The British Motor Corporation found itself with an array of large cars in 1952 – and by the start of the British Leyland era in 1968, the last big Austin was entering production. Here are our favourite large BMC saloons.

Riley Pathfinder (1953-1957)

The Riley Pathfinder represented the brand’s technological apex as a semi-autonomous manufacturer. Signed off when the Blue Diamond was part of the Nuffield Organisation, the creeping influence of BMC’s badge engineering had yet to infect the marque. Looking for all the world like an elegantly upscaled MG ZA/ZB Magnette, it was no surprise that the Pathfinder shared the same designer, Gerald Palmer.

With an optional right-handed gear change and front bench seating, there was room for six people, and thanks to a 2.5-litre twin cam engine, performance was competitive. Gradually, the range was cheapened: coil-spring rear suspension gave way to leaf springs by 1957. In the same year, BMC’s 2.6-litre C Series supplanted the Riley four-pot, creating the Riley Two Point Six which lived until 1959.

Today, surviving Pathfinders are few and far between – so grab one if you can.

Morris Isis

Credit: Classic & Sportscar Centre,

Morris Isis Series I (1956-1958)

Platform sharing would soon become a BMC watchword. With Austin and Morris combined, BMC revived the dormant Isis nameplate to create an affordable executive car challenger to the likes of Ford and Vauxhall.

An Oxford Series II shell was stretched enough to accommodate the rapidly ubiquitous 2.6-litre C Series engine – the same unit which rationalised the Riley Pathfinder). With a single SU carburettor, the new car was slower than its Austin Westminster counterpart but cost less on the company car ledger.

With fewer than 9000 Isis Series I examples built, tracking down a good example is a harder task than it may first seem.


Vanden Plas Princess 4-Litre R (1964-1968)

Arriving in an ambitious plan to produce an entry-level Rolls-Royce, the Vanden Plas Princess 4-Litre R was the most ambitious of the Pininfarina-styled Austins.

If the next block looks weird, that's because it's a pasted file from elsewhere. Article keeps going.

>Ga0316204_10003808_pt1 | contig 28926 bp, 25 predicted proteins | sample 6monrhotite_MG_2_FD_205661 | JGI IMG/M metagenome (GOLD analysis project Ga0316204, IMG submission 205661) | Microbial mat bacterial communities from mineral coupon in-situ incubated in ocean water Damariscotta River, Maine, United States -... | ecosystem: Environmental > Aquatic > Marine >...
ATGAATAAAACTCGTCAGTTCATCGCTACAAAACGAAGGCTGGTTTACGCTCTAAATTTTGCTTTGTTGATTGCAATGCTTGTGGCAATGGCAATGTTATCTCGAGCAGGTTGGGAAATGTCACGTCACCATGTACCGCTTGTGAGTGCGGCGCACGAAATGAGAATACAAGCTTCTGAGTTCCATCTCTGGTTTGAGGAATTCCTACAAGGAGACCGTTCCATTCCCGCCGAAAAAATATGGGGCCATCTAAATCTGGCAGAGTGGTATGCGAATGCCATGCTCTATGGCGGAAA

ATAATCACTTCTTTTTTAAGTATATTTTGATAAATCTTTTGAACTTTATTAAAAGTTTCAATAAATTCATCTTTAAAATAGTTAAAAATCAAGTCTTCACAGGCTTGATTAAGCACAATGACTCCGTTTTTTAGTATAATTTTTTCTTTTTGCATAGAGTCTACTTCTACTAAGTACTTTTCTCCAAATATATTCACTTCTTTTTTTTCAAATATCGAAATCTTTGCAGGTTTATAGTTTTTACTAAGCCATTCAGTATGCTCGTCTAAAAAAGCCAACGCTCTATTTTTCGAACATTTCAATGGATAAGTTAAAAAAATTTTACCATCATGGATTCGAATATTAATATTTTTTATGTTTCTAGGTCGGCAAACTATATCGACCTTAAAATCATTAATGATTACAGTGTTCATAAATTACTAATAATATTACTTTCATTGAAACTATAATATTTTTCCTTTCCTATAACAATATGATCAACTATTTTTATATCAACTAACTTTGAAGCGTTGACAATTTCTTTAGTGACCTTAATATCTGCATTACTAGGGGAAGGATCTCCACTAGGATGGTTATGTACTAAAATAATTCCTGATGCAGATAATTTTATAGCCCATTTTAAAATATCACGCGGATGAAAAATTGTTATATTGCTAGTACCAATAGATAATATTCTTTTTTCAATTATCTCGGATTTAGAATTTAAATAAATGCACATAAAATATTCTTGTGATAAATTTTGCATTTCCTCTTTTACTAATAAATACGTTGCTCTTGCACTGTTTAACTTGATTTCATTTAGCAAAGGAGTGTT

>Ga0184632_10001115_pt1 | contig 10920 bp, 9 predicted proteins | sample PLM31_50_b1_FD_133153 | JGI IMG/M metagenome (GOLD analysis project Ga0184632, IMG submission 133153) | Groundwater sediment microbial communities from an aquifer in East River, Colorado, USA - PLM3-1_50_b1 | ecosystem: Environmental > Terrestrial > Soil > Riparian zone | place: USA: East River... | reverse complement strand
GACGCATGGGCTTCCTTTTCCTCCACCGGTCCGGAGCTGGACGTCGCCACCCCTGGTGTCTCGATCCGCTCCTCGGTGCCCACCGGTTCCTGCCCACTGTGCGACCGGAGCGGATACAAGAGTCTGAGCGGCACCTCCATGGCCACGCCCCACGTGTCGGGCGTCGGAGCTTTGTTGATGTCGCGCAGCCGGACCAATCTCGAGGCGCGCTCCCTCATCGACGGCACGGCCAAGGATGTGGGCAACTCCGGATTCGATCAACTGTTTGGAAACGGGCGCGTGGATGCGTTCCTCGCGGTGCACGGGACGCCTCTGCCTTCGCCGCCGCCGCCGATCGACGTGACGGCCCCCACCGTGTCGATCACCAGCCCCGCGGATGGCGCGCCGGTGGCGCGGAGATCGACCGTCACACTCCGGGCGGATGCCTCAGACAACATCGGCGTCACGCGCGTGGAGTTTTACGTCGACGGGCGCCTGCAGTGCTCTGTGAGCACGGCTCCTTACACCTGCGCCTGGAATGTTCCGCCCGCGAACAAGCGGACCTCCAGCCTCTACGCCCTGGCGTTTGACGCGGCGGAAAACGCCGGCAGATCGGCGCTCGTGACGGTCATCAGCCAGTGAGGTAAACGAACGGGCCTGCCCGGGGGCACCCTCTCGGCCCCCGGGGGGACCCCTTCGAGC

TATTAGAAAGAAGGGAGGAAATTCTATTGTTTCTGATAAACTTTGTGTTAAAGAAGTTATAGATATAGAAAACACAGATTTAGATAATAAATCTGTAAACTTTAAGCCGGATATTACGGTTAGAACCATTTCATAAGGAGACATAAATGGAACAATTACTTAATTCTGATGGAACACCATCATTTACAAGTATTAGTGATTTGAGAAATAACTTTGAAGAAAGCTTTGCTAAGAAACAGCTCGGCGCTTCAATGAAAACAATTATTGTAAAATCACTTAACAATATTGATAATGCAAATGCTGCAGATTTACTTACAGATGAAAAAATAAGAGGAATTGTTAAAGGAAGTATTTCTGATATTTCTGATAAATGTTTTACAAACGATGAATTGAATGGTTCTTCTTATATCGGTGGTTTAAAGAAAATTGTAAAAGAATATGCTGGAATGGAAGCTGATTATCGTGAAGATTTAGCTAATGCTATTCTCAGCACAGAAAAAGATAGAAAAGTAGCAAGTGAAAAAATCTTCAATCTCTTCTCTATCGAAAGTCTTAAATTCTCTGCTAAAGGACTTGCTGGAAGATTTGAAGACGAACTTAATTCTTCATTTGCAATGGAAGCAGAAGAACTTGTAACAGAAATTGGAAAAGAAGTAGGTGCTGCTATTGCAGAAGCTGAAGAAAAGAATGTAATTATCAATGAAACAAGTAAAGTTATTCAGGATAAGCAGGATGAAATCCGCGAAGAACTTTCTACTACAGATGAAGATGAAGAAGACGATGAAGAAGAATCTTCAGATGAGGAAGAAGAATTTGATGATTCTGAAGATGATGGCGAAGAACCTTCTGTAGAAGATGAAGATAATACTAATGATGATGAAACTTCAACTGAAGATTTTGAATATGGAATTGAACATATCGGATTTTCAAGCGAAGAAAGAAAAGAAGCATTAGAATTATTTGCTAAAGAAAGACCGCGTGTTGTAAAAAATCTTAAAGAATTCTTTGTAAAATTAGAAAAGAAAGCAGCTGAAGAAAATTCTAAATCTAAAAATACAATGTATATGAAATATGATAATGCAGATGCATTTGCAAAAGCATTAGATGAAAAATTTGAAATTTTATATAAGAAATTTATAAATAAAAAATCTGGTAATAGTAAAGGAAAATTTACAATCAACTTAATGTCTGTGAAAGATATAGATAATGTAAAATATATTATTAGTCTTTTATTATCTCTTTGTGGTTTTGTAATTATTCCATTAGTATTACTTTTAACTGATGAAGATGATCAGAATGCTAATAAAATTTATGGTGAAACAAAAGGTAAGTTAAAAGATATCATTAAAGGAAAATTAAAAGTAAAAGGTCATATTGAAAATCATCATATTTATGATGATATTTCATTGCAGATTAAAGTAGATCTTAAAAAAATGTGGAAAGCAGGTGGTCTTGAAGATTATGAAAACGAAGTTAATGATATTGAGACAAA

As the luxury car market gradually shifted over to favour sports saloons, the 4-Litre R quickly became outmoded; stalked by a Triumph 2000 and Jaguar Mk2 in Peter Yates’ Robbery, it remains a fascinating anachronism.

By the time the Vanden Plas went out of production in 1968, British Leyland was establishing itself – and Jaguar’s seminal XJ6 Series I was ready, effectively replacing the Mk2, S-type and Mk X/420G in one fell swoop.

With an interior trimmed and finished by Vanden Plas’ Kingsbury workshop, the 4-Litre R’s main selling point was its Rolls-Royce-designed straight-six engine. Derived from a military engine family of four, six and eight-cylinder units, the 3.9-litre inlet-over-exhaust ‘B’ was never used in a passenger Rolls (or in any other car bar the ill-fated Austin Healey 4000) – but its lineage was clear.

Despite competitive pricing for the sector, 4-Litre R sales were modest. Many simply rusted away or were banger-raced, and as a result values (and asking prices) are rising steadily.


Austin 3-Litre (1967-1971)

The last big Austin arrived just as BMC merged into the British Leyland conglomerate. An unhappy marriage of Issigonis’ pragmatism and traditional luxury car running gear, the Austin 3-Litre blended an Austin Maxi passenger cell with longitudinally mounted BMC straight-six driving the rear wheels.

That the C Series engine now had seven main bearings and displaced 2.9-litres mattered not; despite the engine’s exclusivity upon launch (it was shared only with the MGC) the 3-Litre was neither fish nor fowl.

The last thing British Leyland needed was another in-house rival to its already packed stable of executive cars from Jaguar, Rover and Triumph – so pulled the plug before 3-Litre production reached 10,000.

Chronically misunderstood when new, the 3-Litre has a small but loyal following today, with prices strong as a result. Crayford converted a few cars into estates in period and these command a premium.